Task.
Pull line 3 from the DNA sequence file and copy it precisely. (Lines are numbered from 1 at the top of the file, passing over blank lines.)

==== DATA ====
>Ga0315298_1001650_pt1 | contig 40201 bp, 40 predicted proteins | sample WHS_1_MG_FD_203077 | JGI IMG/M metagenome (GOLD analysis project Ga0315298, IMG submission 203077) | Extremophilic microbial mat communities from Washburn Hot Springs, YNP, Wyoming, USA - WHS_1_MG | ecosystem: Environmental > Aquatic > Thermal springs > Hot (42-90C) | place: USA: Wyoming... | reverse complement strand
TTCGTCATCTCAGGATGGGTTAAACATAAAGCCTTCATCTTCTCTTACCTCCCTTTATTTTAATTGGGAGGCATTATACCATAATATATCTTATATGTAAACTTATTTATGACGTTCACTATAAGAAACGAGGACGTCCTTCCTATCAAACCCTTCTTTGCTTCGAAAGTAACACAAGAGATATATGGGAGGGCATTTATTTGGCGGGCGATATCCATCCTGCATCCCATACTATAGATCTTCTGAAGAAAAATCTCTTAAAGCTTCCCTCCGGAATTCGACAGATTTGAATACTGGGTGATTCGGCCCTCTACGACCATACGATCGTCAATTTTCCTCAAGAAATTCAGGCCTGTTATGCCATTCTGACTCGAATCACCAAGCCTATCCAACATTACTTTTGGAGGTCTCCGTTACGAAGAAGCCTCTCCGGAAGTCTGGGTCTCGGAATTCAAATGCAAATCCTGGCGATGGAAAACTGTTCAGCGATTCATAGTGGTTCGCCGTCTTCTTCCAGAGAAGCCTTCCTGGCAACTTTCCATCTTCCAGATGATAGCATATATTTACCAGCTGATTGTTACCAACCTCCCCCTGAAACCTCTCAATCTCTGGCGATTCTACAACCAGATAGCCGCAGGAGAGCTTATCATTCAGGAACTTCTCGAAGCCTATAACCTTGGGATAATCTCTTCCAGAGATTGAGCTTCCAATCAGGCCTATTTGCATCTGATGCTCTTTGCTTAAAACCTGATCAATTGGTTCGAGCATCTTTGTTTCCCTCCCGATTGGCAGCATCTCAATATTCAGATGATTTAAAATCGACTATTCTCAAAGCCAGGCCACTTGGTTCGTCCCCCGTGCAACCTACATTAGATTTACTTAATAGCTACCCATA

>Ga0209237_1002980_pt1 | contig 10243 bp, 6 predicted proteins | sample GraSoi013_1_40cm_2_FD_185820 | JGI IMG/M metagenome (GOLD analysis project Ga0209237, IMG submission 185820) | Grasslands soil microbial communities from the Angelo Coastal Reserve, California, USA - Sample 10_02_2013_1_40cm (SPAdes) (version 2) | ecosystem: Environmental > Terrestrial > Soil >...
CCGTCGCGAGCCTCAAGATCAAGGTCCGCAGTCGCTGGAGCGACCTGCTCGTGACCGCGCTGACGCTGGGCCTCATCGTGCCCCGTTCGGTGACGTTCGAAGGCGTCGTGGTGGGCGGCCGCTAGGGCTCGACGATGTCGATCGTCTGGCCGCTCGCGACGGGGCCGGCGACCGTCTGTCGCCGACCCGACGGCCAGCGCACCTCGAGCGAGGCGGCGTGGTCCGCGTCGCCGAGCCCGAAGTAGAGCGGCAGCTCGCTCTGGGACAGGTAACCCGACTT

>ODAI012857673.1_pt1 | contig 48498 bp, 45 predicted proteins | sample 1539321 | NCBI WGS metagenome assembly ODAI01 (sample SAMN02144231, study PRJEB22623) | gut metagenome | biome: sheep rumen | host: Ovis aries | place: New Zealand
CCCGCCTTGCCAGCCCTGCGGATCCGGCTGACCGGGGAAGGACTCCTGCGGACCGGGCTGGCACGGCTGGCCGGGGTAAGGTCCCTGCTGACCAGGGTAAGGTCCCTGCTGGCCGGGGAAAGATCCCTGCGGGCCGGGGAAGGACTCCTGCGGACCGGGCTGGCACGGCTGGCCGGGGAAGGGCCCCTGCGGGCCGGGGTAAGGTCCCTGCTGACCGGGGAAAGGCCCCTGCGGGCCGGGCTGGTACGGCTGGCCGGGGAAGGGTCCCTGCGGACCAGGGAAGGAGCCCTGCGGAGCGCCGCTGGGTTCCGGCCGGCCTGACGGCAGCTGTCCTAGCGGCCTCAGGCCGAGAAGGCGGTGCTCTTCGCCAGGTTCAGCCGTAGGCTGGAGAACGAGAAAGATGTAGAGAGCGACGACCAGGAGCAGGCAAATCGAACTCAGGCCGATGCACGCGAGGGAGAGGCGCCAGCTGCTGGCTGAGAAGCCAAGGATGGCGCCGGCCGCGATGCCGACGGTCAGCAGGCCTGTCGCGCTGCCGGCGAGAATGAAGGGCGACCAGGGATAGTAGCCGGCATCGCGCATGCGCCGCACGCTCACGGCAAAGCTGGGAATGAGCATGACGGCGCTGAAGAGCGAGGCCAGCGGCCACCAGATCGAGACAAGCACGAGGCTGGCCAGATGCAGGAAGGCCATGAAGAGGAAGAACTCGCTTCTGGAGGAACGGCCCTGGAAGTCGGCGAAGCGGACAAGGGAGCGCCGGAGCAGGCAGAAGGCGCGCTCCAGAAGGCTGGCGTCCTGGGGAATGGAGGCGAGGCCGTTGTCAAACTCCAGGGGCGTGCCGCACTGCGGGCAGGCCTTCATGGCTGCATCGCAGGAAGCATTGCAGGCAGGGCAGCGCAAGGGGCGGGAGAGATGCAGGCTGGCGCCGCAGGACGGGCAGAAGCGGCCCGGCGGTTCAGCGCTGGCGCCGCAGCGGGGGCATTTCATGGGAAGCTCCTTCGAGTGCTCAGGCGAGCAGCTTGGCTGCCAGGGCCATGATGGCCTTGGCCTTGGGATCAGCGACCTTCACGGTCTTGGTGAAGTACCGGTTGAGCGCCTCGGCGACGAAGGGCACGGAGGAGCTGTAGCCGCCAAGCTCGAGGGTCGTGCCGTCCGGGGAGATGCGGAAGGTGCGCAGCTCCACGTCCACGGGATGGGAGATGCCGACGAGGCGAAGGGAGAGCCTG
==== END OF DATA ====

>Ga0209237_1002980_pt1 | contig 10243 bp, 6 predicted proteins | sample GraSoi013_1_40cm_2_FD_185820 | JGI IMG/M metagenome (GOLD analysis project Ga0209237, IMG submission 185820) | Grasslands soil microbial communities from the Angelo Coastal Reserve, California, USA - Sample 10_02_2013_1_40cm (SPAdes) (version 2) | ecosystem: Environmental > Terrestrial > Soil >...